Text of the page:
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#Credit Ratings

# credit-ratings - Tuesday 12 February, 2013

The 9 at 9: Tuesday

Good morning. Here are nine things to know before you start your day.

# credit-ratings - Monday 11 February, 2013

S&P improves outlook for Irish credit rating after prom note deal

Exchanging promissory notes for long-term bonds “should reduce the government’s debt-servicing costs and lower refinancing risk.”

# credit-ratings - Wednesday 16 January, 2013

European Parliament introduces tougher credit rating rules

Parliament voted in favour of the legislation today in a bid to improve the stability of financial markets.

# credit-ratings - Saturday 1 December, 2012

Eurozone's new bailout fund loses AAA credit rating

The European Stability Mechanism has been downgraded by Moody’s, following a similar drop for France.

# credit-ratings - Wednesday 14 November, 2012

Fitch takes Ireland's credit rating off 'negative' watch list

Ireland’s credit rating is still only BBB+, but Fitch says it’s no longer expecting to downgrade us again.

# credit-ratings - Friday 22 June, 2012

Moody's downgrades 15 major banks

Moody’s said the mass downgrade reflected the banks’ ability repay their debts.

# credit-ratings - Tuesday 5 June, 2012

Fitch: Yes vote removes uncertainty, but return to markets still 'unclear'

The ratings agency says approving the Fiscal Compact removes a risk, but doesn’t guarantee a return to the markets.

# credit-ratings - Friday 18 May, 2012

Moody's in mass downgrade of 16 Spanish banks

The ratings agency raised fears over the “creditworthiness” of the country and its ability to support its banks.

# credit-ratings - Thursday 15 March, 2012

Fitch downgrades UK outlook to negative

The nation has held onto its AAA rating but has been warned it could lose its top rating if cut-backs are eased.

# credit-ratings - Friday 27 January, 2012

Fitch downgrades five eurozone countries - but retains Ireland's rating

Italy, Spain, Belgium, Cyprus and Slovenia have all been downgraded by the American ratings agency.

# credit-ratings - Friday 16 December, 2011

Ratings agency may downgrade Ireland - and 5 other eurozone countries

Fitch ratings agency has this evening said it is considering downgrading Ireland, Italy, Spain, Belgium, Slovenia and Cyprus by one or two notches.

# credit-ratings - Thursday 15 December, 2011

Parent banks of National Irish and ACC downgraded by Fitch

Danske Bank and Rabo Bank are two of five European banks to be downgraded overnight by the ratings agency Fitch.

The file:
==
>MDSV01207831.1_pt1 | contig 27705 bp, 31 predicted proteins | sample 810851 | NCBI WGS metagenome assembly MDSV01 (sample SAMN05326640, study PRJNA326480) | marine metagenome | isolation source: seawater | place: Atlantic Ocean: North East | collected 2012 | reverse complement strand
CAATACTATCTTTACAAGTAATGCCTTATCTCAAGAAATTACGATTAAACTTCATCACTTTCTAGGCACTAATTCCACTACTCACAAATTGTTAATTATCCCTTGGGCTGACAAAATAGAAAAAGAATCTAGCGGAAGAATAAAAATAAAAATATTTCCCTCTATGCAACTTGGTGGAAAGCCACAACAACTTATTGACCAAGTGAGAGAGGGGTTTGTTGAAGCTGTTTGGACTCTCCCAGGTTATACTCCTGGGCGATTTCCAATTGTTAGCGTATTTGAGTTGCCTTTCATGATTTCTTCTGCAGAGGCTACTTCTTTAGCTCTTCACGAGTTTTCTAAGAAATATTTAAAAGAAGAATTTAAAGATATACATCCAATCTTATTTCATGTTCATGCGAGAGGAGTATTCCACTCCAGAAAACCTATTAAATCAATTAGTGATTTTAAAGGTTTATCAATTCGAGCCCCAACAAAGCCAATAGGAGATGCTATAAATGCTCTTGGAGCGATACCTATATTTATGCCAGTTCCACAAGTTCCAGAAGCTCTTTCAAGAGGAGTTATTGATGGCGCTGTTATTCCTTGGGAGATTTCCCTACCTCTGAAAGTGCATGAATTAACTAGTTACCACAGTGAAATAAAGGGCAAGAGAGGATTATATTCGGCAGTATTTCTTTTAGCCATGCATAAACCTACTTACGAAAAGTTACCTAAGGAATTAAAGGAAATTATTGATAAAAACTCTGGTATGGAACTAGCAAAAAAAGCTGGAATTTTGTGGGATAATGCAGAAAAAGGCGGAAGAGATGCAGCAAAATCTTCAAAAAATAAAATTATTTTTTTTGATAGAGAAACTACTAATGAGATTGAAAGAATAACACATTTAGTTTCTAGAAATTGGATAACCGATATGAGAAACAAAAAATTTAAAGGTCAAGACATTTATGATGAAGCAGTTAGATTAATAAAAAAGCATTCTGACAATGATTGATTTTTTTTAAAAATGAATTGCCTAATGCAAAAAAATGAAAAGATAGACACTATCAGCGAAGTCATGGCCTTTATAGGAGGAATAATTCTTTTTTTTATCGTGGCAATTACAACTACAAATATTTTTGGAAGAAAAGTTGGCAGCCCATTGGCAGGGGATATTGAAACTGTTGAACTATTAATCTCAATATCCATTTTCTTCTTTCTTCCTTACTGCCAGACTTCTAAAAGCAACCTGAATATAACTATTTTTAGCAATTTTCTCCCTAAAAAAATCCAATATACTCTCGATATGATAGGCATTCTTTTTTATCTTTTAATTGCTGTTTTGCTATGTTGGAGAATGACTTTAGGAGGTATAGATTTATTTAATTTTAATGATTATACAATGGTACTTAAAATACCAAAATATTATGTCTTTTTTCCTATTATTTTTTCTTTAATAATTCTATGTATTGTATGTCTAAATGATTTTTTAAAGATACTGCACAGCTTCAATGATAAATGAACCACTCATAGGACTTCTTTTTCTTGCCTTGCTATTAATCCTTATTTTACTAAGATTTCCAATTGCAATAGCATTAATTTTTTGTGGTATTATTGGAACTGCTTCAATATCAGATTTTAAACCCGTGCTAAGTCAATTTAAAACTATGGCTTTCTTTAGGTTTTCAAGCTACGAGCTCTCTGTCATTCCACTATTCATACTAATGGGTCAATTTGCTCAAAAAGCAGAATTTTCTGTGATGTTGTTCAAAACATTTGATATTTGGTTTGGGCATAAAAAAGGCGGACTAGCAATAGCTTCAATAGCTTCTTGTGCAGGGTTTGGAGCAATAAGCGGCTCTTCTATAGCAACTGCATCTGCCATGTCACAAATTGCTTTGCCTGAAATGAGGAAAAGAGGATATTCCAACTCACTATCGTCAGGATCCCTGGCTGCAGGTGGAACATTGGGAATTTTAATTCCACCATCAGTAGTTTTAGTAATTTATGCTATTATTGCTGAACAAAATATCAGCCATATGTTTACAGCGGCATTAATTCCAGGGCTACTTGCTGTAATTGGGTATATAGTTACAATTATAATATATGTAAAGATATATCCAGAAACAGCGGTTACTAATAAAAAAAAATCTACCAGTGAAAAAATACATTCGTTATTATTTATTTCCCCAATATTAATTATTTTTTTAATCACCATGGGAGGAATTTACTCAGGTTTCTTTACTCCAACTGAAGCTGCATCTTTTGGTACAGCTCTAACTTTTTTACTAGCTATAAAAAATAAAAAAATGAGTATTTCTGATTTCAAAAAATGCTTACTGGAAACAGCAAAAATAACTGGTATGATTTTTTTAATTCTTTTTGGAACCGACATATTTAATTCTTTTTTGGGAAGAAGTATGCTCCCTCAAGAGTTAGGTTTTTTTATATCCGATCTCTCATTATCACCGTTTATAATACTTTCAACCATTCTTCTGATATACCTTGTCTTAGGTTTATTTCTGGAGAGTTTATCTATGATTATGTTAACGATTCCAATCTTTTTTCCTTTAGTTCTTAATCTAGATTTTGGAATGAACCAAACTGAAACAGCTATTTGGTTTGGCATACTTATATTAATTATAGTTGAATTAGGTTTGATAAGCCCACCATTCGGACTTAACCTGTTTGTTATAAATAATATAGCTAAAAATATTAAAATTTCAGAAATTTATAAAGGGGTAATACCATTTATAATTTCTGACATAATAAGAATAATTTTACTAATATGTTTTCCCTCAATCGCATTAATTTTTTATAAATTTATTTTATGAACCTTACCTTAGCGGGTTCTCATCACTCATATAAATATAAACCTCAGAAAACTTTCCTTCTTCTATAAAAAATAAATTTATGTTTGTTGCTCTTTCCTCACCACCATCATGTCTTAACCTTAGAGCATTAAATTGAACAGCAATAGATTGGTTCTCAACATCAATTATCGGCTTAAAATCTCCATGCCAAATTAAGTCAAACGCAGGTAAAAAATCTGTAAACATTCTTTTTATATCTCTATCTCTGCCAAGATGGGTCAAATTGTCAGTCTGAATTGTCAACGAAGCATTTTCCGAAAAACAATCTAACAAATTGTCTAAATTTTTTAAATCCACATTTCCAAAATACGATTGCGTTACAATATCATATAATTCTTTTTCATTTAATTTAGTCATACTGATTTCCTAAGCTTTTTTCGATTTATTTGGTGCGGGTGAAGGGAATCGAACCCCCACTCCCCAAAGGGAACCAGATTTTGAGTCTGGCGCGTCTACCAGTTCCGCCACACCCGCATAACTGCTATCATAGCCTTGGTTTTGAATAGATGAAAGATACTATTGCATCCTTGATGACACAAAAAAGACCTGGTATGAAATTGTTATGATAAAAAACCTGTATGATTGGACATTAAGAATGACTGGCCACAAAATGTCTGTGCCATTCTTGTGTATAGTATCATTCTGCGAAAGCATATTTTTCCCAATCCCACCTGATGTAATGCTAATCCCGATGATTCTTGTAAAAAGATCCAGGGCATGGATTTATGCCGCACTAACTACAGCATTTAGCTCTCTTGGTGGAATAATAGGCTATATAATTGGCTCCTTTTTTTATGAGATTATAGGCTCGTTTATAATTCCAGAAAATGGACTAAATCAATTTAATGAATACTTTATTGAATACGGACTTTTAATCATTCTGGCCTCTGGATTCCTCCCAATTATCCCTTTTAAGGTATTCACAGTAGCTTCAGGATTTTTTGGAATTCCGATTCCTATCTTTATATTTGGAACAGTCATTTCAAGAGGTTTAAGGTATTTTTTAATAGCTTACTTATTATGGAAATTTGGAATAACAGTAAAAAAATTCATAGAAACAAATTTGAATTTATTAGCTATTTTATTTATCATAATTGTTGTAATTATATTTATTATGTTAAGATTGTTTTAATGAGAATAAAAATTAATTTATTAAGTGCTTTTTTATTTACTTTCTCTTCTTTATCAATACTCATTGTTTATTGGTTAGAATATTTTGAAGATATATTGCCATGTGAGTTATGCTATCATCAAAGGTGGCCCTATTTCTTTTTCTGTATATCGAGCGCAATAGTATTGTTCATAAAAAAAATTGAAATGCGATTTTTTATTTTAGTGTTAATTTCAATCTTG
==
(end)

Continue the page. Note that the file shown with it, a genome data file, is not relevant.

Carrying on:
# credit-ratings - Monday 12 December, 2011

Second ratings agency set to downgrade EU member states

Moody’s follows the lead of Standard & Poor’s, complaining about “the absence of measures to stabilise credit markets”.

# credit-ratings - Wednesday 30 November, 2011

S&P downgrades major US banks

The agency’s latest credit ratings downgrades include Bank of America, Goldman Sachs and JPMorgan Chase.

# credit-ratings - Monday 28 November, 2011

Germany leading plans for six-country 'elite bonds' - report

A report in the ‘Welt on Sonntag’ newspaper says six AAA-rated countries are contemplating plans for common bonds.

# credit-ratings - Wednesday 5 October, 2011

Moody's cuts Italian credit rating by three notches

The agency cuts its rating of Italy for the first time in two decades – as fears continue over over the viability of the Eurozone.

# credit-ratings - Wednesday 14 September, 2011

Moody's downgrades two French banks

In a widely anticipated move, the credit ratings agency has downgraded Société Générale and Crédit Agricole over fears of the banks’ potential exposure to Greek debt.

# credit-ratings - Wednesday 17 August, 2011

Don't worry: US VP heads to China after criticism over downgrade

China was less than kind about the US’s recent downgrading by Standard & Poor’s.

# credit-ratings - Saturday 13 August, 2011

How did ratings agencies become so powerful? Trains and recessions, that’s how

In the aftermath of the debt downgrade, people are wondering how S&P and the likes became so powerful. Here’s the answer.

# credit-ratings - Monday 8 August, 2011

Column: Amid unnerved stock markets, it’s time to give NAMA a chance